As active learning has gained traction in science classrooms, I have thought a lot about the possible anxiety of some of my students, especially those who are less comfortable speaking up in class, as I was. I could imagine being intimidated by and resistant to the amount of interaction and group work involved with active learning. After implementing these techniques in my own classroom, through the Science Teaching Experience for Postdocs (STEP) program, I clearly see the advantages of this type of learning compared to passive lecturing. Now, I wonder how we can make the active learning classroom a more comfortable place for all of our students.
Kim TallBear, Kirsten Lindquist, and Katrina Claw
Postdoctoral research fellows, Katrina Claw (postdoc in the UW Department of Pharmaceutics) and Keolu Fox (former UW Genome Sciences graduate student and current UCSD postdoc), are using their teaching experiences as a 2017 STEP fellow and as an IRACDA fellow, respectively, to engage diverse audiences in an inclusive and exciting science-themed production. Katrina Claw is the lead organizer and faculty for the SING workshop, and has teamed up with the Tipi Confessions producers to organize Sexy Science Confessions this year. Keolu Fox and Tipi Confessions producer, Kim TallBear, are also SING faculty.
An Afternoon of Cutting Edge Research
STEP Forward fellows and STEP alumni who were also Pacific Science Center’s Science Communication Fellows shared their research and hands-on activities with local business leaders and policymakers in a networking event at UW Bothell on June 22nd, 2018, with the collective goal of showing them their diversity and the need for evidence-based decision-making and policies.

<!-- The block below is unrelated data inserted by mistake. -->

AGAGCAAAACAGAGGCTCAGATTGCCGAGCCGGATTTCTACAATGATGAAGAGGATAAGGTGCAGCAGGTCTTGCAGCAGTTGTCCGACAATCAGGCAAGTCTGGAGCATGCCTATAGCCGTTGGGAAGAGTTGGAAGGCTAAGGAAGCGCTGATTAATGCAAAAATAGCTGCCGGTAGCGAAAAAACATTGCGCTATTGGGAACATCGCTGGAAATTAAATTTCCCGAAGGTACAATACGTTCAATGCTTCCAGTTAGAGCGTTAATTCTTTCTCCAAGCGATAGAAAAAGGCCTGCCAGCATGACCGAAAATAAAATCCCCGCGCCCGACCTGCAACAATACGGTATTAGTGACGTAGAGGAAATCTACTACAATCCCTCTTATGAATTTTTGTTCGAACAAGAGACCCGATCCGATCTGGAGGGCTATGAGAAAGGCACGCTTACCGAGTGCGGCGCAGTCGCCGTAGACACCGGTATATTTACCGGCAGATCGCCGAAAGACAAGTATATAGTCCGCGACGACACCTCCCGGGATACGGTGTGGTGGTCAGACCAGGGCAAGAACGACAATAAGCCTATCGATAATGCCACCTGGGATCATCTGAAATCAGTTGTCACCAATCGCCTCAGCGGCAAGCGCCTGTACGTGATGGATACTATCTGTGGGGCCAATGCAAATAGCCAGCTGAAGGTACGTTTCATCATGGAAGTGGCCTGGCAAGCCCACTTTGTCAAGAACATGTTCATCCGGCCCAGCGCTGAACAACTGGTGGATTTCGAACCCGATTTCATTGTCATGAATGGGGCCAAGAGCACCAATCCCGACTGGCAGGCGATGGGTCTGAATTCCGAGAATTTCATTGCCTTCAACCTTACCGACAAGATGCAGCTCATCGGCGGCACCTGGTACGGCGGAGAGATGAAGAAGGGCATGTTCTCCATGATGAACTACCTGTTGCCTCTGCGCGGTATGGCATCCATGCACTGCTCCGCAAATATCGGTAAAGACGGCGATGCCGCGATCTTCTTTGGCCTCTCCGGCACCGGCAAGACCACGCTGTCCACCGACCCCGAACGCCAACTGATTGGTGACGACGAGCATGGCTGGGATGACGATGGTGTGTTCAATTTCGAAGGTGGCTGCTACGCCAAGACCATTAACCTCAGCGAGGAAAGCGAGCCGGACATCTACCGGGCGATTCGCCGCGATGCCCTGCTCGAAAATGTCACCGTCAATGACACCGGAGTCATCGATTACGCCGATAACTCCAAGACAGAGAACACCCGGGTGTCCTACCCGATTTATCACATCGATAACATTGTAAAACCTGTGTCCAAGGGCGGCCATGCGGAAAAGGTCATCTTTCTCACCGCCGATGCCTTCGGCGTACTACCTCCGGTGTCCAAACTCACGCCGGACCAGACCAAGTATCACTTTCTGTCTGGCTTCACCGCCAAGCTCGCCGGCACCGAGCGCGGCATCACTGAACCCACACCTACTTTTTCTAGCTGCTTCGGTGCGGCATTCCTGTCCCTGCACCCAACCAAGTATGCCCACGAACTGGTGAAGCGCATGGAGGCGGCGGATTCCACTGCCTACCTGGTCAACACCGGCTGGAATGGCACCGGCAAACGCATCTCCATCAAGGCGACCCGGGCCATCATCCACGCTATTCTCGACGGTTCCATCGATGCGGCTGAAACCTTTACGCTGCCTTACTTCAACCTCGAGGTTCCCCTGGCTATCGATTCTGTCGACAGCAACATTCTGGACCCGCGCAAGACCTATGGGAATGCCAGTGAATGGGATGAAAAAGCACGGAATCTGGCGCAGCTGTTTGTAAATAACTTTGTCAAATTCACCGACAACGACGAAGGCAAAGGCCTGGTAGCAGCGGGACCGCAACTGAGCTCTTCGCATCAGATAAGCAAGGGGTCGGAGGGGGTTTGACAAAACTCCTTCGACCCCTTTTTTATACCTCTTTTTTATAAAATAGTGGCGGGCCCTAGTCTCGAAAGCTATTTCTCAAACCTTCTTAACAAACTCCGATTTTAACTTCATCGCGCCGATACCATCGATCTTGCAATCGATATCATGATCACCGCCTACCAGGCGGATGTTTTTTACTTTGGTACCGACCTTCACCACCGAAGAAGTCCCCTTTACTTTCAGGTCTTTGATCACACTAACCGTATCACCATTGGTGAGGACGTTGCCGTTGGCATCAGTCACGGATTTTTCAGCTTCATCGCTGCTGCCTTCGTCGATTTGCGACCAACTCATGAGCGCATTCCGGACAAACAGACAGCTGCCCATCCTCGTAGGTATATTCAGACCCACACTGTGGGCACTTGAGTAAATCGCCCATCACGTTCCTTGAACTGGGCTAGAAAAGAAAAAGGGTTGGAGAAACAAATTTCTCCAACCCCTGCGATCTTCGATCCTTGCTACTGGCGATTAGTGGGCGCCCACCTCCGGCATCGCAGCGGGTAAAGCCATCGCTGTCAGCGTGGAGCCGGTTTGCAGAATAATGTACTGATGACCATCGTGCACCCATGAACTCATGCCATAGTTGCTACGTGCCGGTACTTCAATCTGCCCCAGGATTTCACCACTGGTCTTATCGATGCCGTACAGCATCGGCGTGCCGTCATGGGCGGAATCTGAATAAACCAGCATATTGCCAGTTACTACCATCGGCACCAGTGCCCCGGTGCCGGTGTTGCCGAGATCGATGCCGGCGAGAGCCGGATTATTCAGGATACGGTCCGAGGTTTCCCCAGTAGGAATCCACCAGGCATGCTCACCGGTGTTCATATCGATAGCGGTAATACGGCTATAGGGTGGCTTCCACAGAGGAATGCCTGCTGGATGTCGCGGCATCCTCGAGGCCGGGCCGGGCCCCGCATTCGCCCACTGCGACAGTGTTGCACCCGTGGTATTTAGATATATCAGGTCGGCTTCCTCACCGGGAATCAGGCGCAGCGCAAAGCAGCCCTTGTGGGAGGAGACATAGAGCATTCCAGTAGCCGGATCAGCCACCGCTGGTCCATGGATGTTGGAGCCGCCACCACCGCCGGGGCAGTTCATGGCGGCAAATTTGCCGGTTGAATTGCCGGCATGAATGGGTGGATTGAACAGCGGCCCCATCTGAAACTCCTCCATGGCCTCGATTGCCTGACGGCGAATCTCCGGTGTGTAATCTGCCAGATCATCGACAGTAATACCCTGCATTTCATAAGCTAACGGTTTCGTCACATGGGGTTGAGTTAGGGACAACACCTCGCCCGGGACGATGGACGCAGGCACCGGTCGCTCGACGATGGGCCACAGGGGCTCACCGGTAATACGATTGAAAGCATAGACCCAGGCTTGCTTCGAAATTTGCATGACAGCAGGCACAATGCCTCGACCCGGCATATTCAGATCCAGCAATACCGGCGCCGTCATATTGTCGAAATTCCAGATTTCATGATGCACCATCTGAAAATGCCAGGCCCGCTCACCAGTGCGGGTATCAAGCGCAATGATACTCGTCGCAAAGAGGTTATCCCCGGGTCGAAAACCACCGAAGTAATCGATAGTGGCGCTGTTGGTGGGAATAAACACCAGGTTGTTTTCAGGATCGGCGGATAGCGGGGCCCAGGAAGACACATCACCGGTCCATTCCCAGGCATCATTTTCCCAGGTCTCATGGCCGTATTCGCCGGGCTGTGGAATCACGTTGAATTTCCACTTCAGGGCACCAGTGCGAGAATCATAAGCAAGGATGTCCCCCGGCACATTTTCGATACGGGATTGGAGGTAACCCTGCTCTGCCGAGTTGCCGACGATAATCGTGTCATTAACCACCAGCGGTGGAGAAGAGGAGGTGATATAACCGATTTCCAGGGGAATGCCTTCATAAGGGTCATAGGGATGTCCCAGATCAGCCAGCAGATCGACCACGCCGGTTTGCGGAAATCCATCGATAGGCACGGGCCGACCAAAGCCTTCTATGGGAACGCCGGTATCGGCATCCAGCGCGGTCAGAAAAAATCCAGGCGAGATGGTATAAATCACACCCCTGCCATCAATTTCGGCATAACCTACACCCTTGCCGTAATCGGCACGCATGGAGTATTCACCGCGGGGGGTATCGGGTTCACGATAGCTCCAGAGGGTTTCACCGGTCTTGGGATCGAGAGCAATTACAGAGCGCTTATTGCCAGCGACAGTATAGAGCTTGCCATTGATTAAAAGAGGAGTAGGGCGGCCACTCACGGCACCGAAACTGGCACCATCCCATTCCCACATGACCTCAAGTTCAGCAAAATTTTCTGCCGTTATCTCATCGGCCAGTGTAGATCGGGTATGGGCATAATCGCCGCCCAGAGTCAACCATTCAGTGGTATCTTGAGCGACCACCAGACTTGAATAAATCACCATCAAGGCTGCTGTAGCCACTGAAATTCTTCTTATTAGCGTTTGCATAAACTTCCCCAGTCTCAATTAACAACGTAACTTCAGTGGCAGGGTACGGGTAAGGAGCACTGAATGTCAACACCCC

Washington State Representatives Shelley Kloba (District 1) and Vandana Slatter (District 48), Senator Jamie Pederson’s Legislative Assistant Penka Culevski (District 43), and members of the Seattle Metropolitan Chamber of Commerce attended the event and talked with the Fellows about their research and the activities that they had developed to teach the general public about cutting-edge science and using scientific evidence to make discoveries and inform decisions.
By Parisa Hosseinzadeh
Science is majestic, beautiful, and inspiring. Yet, being a scientist has its hard moments: long hours of working in the lab, failed experiments, emotional distress, self-doubt, and many other difficult situations that scientists deal with, and have been dealing with, throughout history. Another difficulty remains hidden. It creeps into the lives of some scientists, cripples them at moments, depresses them at times, hits them hard … and that is “being away from home”. And you won’t know how hard it is unless you feel it in your bones.
STEP was well-represented at the UW Teaching and Learning Symposium on April 17th, 2018. STEP alumni Dr. Eva Ma, Dr. Sarah Morgan, Dr. Suzzanne Mcdermott, Dr. Amy Stone, and Dr. Angela Katsuyama all presented posters about the interactive activities that they had developed with STEP Forward and/or the Pacific Science Center’s Science Communication Fellowship, while Dr. Liz Kwan presented a module that she and her fellow co-instructors had developed for their STEP course. STEP mentors Dr. Salwa Al-Noori, Dr. Becca Price, and Dr. Eva Ma along with Elizabeth McCullough from the Pacific Science Center also presented a poster on our STEP Forward program’s partnership with the Pacific Science Center.